Um, you might want to run this a few feminists, such as Linda Hirshman, whose claim to fame is arguing that women (and presumably men too) will find much more fulfillment in the workplace as opposed to at home. So no, we would NOT all "agree" that it's important for parents to spend time with their kids.

Posted by: Anono | Jul 31, 2006 9:39:25 PM

"So important as parents may or may not be when it comes to getting their kids interested in classical music, I'd think we could all agree that their presence in the home is something worth supporting."

Um, you might want to run this a few feminists, such as Linda Hirshman, whose claim to fame is arguing that women (and presumably men too) will find much more fulfillment in the workplace as opposed to at home. So no, we would NOT all "agree" that it's important for parents to spend time with their kids.

I haven't read anything by Linda Hirshman, but I'd be amazed if she actually argued (argues?) what you make it sound like she argued. She was no doubt talking about women and what's good for them (before the kids are born, after they're old enough to take care of themselves, or instead of having any children at all), while the comment you're replying to is talking about the kids themselves and what's good for them. If you can find anyone arguing that it's not important to children for parents to spend time with them, I eagerly await an example.

Posted by: Cyrus | Jul 31, 2006 10:33:05 PM

Nope, she pretty much does argue that. Women--at least elite ones, which are the ones she's interested in--should have one child max and hire a nanny.

Posted by: djw | Aug 1, 2006 2:48:16 AM

Or to put in another way, there are lots of ways to fuck up kids, but kind of hard to figure out what to do to improve parenting outcomes besides just avoiding screwing up your kid. It ought to be noted that while poverty probably increases the possibilities that parents will be abusive or neglegtful, there are others ways to mess up a kid that are much less obvious. I've met some people that were raised in rich or middle class, but toxic, environments who were pretty clearly messed up by it.

Posted by: Gabe | Aug 1, 2006 10:53:23 AM

Nope, she pretty much does argue that. Women--at least elite ones, which are the ones she's interested in--should have one child max and hire a nanny.

Well, from what I can gather from two articles, she is concerned with the women, not the children. Also, she may lump women who take a year or two sabbatical in with all the rest, but her complaints seem mostly directed at women who plan to spend their entire adult lives as housewives. If she's actually saying that all else being equal, the children themselves do best in group daycare centers and as latchkey kids, it wasn't apparent to me.

Anono wrote:
... Linda Hirshman, whose claim to fame is arguing that women (and presumably men too) will find much more fulfillment in the workplace as opposed to at home.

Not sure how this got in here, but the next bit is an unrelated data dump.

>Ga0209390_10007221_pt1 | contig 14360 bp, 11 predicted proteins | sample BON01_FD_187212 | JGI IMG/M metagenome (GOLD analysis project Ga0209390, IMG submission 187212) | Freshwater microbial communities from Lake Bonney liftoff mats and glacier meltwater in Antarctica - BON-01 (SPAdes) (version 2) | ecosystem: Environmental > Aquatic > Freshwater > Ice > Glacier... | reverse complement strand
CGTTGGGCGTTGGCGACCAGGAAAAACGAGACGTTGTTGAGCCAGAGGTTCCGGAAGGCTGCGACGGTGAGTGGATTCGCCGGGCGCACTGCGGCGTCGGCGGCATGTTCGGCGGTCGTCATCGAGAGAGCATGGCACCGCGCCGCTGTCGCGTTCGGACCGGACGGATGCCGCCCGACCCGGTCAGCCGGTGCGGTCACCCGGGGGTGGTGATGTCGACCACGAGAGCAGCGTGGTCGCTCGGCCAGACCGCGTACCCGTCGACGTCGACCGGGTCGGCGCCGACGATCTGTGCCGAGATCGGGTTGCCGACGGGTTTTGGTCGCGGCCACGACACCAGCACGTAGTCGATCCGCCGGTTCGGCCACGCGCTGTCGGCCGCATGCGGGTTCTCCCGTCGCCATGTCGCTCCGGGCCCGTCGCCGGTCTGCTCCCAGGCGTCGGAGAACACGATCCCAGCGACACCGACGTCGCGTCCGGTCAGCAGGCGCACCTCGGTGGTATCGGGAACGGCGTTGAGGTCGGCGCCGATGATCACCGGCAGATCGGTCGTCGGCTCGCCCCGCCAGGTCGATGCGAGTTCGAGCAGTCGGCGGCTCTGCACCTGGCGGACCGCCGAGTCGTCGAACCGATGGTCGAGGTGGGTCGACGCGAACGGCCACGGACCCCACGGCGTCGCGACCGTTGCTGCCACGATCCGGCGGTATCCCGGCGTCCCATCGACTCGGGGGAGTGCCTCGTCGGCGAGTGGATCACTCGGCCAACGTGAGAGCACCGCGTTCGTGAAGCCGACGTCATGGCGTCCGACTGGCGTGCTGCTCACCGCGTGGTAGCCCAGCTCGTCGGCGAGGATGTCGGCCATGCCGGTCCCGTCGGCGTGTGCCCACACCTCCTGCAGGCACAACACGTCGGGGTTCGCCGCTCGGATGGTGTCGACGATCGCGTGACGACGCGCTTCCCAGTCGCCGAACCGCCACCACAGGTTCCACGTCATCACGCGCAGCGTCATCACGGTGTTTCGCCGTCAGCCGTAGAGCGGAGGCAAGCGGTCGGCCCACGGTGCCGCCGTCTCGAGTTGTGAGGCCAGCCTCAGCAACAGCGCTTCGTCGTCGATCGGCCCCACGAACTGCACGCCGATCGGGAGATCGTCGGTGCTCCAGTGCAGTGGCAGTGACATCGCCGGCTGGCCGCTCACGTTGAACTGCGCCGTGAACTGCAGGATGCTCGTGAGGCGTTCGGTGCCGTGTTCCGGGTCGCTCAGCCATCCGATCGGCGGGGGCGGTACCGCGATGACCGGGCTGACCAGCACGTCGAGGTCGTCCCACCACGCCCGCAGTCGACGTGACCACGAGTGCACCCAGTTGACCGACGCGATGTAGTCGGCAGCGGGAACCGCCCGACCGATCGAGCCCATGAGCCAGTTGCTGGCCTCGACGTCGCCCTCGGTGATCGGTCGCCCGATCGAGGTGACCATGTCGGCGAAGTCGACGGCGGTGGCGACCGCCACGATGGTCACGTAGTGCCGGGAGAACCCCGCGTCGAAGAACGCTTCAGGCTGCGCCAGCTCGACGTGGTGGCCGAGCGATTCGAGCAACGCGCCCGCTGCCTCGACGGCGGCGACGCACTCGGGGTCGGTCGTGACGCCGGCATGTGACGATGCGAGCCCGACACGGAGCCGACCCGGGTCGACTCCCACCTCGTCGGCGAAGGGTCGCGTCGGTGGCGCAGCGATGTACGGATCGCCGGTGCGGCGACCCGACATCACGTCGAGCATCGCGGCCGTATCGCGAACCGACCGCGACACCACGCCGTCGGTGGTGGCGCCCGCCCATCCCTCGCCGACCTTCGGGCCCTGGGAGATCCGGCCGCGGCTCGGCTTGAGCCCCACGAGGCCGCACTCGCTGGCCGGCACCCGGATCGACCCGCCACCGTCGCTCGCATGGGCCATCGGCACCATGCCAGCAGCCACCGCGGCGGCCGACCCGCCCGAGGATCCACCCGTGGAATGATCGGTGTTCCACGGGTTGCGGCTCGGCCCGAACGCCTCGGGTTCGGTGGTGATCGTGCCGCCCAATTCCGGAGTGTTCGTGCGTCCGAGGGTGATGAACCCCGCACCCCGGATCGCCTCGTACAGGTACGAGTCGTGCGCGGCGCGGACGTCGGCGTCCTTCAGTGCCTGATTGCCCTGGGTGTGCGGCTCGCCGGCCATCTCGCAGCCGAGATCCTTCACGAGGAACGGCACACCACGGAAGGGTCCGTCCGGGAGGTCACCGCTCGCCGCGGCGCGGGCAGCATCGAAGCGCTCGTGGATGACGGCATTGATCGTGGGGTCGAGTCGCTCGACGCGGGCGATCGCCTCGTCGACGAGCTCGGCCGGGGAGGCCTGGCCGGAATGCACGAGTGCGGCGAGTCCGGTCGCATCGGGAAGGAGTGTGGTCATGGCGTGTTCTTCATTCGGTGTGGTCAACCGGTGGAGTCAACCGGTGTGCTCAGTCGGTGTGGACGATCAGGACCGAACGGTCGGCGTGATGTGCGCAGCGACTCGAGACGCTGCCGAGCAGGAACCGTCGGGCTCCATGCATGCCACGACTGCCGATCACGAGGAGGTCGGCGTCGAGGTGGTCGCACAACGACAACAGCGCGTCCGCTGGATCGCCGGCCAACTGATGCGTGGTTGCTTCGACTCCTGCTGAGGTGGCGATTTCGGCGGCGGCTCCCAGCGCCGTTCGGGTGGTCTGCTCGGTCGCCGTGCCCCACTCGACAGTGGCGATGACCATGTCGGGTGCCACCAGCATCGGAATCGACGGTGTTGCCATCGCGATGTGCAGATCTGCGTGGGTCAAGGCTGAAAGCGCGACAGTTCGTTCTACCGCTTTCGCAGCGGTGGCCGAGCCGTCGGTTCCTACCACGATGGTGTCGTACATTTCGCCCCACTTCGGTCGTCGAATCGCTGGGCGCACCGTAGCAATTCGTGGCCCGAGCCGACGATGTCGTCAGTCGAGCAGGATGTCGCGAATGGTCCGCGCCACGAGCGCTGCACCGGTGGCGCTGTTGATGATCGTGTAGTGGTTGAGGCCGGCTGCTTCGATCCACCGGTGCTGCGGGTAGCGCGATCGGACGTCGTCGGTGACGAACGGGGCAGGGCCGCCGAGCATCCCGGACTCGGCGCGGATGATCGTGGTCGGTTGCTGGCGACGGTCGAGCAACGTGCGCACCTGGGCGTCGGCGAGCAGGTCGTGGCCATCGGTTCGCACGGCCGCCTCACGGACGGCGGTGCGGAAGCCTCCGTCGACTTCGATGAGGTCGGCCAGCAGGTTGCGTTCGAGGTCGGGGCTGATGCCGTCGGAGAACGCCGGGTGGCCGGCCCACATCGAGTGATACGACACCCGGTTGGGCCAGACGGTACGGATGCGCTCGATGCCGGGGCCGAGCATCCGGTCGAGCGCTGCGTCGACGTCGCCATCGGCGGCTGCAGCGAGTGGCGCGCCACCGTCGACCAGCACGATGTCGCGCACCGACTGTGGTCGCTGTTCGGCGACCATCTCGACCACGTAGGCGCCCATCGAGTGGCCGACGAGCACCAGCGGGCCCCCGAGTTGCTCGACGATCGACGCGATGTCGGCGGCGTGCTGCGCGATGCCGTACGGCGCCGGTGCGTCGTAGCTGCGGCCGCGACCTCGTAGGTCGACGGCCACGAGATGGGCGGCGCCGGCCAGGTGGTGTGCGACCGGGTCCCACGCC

Which seems accurate. But then he/she made the logical leap to:
[Linda Hirshman/feminists/liberals] would NOT all "agree" that it's important for parents to spend time with their kids.

That, to me, seems like jumping to conclusions. Hirshman might look like she is opposed to active and involved parenting, but only if you assume that all parents have large families (thus requiring more than short sabbaticals), and that the mother alone is capable of parenting.

Still, I should have known better than to comment without knowing anything about Hirshman. Dumb of me.

Posted by: Cyrus | Aug 1, 2006 10:56:02 AM

Cyrus -- whether or not you agree with my characterization of Hirshman, surely you agree that Hirshman disproves Ezra's comment that "I'd think we could all agree that [PARENTS'] presence in the home is something worth supporting." Not Hirshman -- she seems to believe that parents' presence in the home is something to discourage. It's not that she claims this is better for the kids, but that she doesn't seem to care about the kids' best interest in the first place.

Posted by: anono | Aug 1, 2006 11:42:14 AM

In Hirschman's modest defense (I'm not really a defender) is there any evidence that if you get a good, stable, talented, loving nanny for those early years to provide, attention, words, etc etc that that's any worse for the kids development than getting it from the kids themselves? I doubt it. Now even for very rich people, that's hard to pull off, but I don't think it matters much whether the people who do it are parents.

But you're correct that she's not making an argument one way or another about what's actually good for children--I was reading a bit lazily to not note that.

Posted by: djw | Aug 1, 2006 12:19:17 PM

Regardless of Hirshman, the fact is that one generation after another spends a disproportionate effort trying to correct what they see as the shortcomings of the one previous. This can, oddly enough, invalidate previously accrued wisdom as behaviour follows the arc of the pendulum.
In one way, it should be a good counter to the effect of imitating what one has experienced because it is familiar. However, in times of stress emotion loads what one has experienced into the hopper for action.
The effect of parental values has been less when gangs challenge their influence and peer pressure is strong.
Today, TV and now computers bring in far more alternative ideas into view. School is another environment which has been enabled by the idea that it can provide superior advice.
I'm not arguing the merits of any of this, merely noting that the world is wildly more intrusive and fragmented both.
Parenting has always been an adaption to environment.
Limiting corrosion may be hard.
Emotional appeal and pleasant physical contact and proximity may be a parent's strongest tools.

Posted by: opit | Aug 1, 2006 12:30:56 PM

Hi everybody! I like your forum so much. I share you point of view.
I hope we'll become friends. I'm sociable guy

Posted by: Angus | Aug 2, 2006 10:44:00 AM